As for Ubisoft as a whole, the financial situation is a stark contrast to the good news we've had coming out of the publisher. A recent investment from the government of Quebec came with the promise of five hundred new jobs over the next seven years. It is my sincere hope that the company is able to weather the storm, but any layoffs or studio closures would be likely be enough to panic the economic development group that authorized the nearly $10 million financial contribution. It's almost guaranteed that if jobs are going to be cut, it won't happen in Montreal. 

Then there's the matter of The Division. The title is extremely ambitious, and just a few months ago, Ubisoft pegged the game for a late 2014 release. I will be impressed if it arrives during fiscal 2014-15, especially if we look at the arc of the Watch Dogs surprise announcement in relation to its current status (and it's a far more conventional experience than the Tom Clancy-inspired MMO shooter). 

I agree with everything Tim Turi said in his opinion piece about why the delay is good for Watch Dogs and those excited to play it. At any other point in the year (and, for that matter, the console cycle), the delay might not even have such severe implications for Ubisoft and its partners. However, the combination of the holiday season, the new consoles, and a fiscal year already struggling in sales thanks to weak performances of Splinter Cell: Blacklist and Rayman Legends means that this delay is a perfect storm for financial catastrophe.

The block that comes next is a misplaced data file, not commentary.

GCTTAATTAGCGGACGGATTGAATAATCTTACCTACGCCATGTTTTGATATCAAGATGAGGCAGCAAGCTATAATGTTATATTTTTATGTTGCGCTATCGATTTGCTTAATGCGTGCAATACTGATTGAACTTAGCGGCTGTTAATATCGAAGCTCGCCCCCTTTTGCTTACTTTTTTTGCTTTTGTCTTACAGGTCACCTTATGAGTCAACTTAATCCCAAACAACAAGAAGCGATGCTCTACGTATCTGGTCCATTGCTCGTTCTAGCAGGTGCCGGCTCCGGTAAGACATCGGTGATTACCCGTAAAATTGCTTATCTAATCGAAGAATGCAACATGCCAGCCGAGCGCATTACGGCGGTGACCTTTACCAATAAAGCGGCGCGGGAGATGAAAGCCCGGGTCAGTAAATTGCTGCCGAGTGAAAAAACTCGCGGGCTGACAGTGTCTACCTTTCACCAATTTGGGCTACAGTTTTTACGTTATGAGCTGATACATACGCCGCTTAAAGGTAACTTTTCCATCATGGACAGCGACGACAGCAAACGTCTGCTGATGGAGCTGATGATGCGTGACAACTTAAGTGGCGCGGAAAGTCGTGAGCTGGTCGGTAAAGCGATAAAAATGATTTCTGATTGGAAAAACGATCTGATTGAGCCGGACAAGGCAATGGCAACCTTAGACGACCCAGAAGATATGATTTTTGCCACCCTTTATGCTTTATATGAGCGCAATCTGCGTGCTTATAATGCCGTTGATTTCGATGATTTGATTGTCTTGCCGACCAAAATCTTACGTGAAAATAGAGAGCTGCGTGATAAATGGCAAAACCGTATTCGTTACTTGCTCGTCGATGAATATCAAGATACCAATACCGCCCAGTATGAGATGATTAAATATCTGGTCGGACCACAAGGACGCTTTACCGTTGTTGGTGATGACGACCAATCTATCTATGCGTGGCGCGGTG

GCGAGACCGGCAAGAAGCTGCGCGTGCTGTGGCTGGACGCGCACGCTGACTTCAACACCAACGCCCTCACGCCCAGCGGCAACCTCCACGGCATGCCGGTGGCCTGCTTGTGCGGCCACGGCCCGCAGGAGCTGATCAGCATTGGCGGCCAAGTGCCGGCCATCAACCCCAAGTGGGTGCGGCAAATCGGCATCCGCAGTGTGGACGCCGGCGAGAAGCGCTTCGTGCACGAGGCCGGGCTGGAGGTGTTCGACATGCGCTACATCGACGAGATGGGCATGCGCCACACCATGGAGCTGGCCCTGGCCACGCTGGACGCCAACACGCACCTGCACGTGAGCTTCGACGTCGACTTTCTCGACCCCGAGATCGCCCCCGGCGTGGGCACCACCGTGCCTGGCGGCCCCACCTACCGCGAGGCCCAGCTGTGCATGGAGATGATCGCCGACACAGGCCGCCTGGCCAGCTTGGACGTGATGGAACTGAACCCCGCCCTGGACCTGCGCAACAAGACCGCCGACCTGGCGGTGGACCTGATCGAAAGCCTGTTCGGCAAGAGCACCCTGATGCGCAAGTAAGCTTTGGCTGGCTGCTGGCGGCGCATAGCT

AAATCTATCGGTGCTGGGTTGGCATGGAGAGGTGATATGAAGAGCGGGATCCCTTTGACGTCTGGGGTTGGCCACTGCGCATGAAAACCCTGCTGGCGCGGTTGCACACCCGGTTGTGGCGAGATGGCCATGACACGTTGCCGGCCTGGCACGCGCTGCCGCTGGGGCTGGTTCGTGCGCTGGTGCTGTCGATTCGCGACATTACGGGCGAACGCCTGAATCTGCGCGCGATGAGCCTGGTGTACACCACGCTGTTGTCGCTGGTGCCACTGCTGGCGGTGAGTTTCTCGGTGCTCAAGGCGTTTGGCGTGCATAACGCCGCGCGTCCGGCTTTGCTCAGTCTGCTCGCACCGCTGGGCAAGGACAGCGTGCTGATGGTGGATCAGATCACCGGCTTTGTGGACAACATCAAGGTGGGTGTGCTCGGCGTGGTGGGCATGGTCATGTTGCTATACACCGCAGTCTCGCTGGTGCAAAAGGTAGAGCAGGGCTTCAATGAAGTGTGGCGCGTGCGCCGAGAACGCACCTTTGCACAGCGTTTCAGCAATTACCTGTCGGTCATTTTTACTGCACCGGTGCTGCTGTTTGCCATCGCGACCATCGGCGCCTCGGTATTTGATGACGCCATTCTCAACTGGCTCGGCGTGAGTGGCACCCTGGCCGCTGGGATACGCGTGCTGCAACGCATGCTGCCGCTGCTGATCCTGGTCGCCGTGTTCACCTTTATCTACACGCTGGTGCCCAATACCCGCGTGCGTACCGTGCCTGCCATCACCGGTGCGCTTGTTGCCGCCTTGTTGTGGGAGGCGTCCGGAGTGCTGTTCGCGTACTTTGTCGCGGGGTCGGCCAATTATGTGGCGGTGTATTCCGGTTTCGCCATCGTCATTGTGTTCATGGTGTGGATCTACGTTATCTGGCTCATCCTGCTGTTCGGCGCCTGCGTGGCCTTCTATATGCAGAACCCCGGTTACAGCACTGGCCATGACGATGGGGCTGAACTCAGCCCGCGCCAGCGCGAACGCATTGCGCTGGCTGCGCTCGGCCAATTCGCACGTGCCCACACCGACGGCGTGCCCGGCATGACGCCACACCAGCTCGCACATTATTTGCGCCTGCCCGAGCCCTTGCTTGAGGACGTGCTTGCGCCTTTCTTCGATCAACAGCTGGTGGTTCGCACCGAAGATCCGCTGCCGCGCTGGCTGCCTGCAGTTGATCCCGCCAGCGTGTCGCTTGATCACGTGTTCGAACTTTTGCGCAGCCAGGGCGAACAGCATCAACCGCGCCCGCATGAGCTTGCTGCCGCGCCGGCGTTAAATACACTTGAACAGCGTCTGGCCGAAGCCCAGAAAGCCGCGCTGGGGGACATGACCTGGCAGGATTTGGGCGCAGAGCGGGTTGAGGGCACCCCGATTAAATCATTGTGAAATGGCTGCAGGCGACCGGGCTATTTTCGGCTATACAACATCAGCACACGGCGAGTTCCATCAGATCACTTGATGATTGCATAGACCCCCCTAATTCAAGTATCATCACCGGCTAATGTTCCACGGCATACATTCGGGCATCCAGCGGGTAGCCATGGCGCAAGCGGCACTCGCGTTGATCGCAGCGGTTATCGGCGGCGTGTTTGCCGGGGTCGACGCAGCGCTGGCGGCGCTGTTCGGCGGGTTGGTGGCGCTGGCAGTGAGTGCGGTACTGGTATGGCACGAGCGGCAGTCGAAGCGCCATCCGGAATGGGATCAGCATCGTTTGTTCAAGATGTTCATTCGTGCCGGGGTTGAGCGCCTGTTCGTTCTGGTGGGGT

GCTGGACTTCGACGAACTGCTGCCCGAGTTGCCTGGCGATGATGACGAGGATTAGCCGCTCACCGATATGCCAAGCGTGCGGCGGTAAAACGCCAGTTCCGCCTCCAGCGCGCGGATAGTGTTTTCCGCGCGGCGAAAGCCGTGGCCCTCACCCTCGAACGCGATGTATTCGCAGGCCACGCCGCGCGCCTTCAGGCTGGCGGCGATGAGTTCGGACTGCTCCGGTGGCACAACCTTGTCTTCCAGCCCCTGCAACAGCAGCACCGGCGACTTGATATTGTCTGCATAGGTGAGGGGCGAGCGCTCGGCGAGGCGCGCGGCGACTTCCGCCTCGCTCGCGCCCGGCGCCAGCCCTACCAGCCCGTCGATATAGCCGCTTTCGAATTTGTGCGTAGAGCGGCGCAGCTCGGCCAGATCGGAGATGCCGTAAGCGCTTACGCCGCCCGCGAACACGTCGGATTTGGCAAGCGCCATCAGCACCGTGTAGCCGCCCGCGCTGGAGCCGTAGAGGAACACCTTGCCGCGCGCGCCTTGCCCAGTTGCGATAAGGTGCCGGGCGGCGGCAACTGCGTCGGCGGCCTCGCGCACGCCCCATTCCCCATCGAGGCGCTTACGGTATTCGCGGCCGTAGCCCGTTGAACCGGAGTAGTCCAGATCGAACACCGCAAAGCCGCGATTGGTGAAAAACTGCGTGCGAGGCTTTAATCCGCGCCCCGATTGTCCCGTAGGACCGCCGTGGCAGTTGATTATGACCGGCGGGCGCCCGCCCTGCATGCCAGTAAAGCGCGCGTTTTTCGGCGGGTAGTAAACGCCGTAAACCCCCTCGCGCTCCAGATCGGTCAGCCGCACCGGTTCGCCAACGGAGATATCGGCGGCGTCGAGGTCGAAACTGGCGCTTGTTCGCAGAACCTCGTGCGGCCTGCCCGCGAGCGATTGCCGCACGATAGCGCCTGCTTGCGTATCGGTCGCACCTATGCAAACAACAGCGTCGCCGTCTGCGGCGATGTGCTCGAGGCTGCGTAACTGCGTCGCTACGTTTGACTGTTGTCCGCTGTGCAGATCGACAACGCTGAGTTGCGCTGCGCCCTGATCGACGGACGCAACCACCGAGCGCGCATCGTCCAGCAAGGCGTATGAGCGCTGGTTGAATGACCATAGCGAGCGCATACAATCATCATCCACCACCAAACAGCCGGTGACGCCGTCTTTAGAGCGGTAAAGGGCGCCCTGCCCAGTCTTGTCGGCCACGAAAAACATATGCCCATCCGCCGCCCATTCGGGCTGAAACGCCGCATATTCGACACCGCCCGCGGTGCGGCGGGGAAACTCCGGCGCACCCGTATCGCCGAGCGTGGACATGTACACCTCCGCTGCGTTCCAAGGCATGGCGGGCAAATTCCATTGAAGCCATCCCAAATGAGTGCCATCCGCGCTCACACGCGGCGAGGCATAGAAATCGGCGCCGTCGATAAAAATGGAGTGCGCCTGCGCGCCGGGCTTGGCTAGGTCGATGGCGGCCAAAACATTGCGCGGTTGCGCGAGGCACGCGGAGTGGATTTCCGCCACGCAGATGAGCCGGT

Is Ubisoft in long-term trouble? Probably not. However, it did just suffer a serious setback in a year that should have set the foundation for a console cycle full of successes. And then there's Sony...

 

Sony is having problems of its own

As if the Watch Dogs delay wasn't bad enough for Sony (because of the co-marketing money spent on the title), things ended up getting even worse yesterday. Sony had three first-party titles slated for the PlayStation 4 launch: Knack, Killzone: Shadow Fall, and Driveclub. The latter of those is now delayed until 2014.

Sony has instead lined up Compulsion Games' Contrast as a free PlayStation Plus Instant Game Collection title. For those that aren't racing fans, this delay is actually good news as nothing is lost and a promising title is added to the mix. It doesn't send a good message that Sony's in-house team wasn't able to meet deadline, though. 

For all of the studios that Sony has access to (Naughty Dog, Insomniac, Santa Monica, San Diego, Bend, and more), only Guerrilla Games and Japan are going to be on the console on November 15 here in the United States. We know that Ready at Dawn is hard at work on The Order 1886 and Sucker Punch is looking good for a February 2014 release of Infamous: Second Son.

All isn't lost, and to be clear, delays often result in better games. Sony is simply facing a perception problem that it must start working to fix. User experience videos, more detail about features, and examples of how we'll interact with friends in a real environment (and not a glitzy music video) would go a long way towards rebuilding the hype that this pair of announcements have eroded.

 

Quick Hits

Previews and Reviews

 

Coverage of The Order: 1886 from the November 2013 Issue

 

Announcements and Release Dates